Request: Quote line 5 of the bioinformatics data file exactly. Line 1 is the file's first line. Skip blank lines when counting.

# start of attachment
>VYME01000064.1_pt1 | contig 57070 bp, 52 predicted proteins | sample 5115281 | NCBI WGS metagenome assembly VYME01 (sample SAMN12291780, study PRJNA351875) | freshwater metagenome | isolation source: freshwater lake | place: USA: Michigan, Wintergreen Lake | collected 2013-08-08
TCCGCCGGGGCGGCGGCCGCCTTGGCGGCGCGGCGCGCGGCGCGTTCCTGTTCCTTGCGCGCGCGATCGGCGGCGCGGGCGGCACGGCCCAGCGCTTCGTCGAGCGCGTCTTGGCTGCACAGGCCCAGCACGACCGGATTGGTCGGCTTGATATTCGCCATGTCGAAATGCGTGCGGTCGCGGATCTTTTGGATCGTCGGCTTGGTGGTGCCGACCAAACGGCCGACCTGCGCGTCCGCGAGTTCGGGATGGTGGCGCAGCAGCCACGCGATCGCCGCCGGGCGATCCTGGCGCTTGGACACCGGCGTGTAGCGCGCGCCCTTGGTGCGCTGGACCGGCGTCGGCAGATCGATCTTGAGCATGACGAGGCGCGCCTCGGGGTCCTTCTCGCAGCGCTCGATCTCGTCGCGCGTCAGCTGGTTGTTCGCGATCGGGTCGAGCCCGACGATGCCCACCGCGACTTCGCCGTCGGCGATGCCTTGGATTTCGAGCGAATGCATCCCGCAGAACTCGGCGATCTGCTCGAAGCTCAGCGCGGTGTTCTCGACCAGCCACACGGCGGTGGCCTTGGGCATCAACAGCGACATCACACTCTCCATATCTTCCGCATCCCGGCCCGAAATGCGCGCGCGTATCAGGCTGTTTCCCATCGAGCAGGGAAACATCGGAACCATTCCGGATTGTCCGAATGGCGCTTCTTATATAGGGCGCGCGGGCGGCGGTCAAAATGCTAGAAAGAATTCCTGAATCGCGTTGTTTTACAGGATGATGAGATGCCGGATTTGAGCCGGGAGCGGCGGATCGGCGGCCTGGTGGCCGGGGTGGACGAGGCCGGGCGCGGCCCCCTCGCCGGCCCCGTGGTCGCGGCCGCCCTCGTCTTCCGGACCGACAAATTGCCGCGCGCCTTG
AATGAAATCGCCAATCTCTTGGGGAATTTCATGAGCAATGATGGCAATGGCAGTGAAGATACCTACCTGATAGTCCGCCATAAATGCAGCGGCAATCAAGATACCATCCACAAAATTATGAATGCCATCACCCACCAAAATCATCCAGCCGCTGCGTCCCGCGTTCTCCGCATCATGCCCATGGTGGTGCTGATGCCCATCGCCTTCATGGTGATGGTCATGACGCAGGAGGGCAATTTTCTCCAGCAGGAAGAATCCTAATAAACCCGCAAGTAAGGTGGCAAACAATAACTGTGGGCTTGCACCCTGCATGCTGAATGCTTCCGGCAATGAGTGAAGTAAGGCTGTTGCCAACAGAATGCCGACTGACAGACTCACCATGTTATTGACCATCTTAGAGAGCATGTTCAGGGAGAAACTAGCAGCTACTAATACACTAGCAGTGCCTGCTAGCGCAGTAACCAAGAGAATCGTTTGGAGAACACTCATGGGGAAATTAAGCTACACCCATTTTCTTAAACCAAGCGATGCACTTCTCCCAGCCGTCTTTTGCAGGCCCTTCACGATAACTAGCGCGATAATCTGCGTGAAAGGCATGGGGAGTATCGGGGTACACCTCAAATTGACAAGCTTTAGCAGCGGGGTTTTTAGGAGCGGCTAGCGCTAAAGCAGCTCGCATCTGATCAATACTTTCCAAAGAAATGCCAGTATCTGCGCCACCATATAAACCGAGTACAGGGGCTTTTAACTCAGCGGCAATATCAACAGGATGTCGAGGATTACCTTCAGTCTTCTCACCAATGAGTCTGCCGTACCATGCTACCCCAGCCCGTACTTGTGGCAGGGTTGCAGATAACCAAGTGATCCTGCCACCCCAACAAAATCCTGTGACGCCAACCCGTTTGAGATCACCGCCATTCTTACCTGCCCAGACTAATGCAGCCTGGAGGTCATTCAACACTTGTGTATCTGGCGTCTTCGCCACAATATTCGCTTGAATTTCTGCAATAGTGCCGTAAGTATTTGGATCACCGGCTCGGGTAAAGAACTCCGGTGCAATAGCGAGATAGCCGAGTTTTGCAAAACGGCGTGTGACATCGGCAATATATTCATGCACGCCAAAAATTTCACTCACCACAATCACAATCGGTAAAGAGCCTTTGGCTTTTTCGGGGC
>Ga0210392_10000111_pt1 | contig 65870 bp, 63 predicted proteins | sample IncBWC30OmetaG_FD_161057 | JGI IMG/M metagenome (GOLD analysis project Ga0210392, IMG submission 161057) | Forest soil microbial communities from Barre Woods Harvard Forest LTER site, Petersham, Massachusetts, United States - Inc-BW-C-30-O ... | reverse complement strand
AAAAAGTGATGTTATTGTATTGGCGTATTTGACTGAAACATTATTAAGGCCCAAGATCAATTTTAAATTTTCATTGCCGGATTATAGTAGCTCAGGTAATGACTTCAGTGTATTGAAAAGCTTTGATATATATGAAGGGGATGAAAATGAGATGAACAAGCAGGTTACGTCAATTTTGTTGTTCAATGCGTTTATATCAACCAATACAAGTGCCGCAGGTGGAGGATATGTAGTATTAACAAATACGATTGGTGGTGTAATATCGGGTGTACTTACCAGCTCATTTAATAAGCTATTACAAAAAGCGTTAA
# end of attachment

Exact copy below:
AAAAAGTGATGTTATTGTATTGGCGTATTTGACTGAAACATTATTAAGGCCCAAGATCAATTTTAAATTTTCATTGCCGGATTATAGTAGCTCAGGTAATGACTTCAGTGTATTGAAAAGCTTTGATATATATGAAGGGGATGAAAATGAGATGAACAAGCAGGTTACGTCAATTTTGTTGTTCAATGCGTTTATATCAACCAATACAAGTGCCGCAGGTGGAGGATATGTAGTATTAACAAATACGATTGGTGGTGTAATATCGGGTGTACTTACCAGCTCATTTAATAAGCTATTACAAAAAGCGTTAA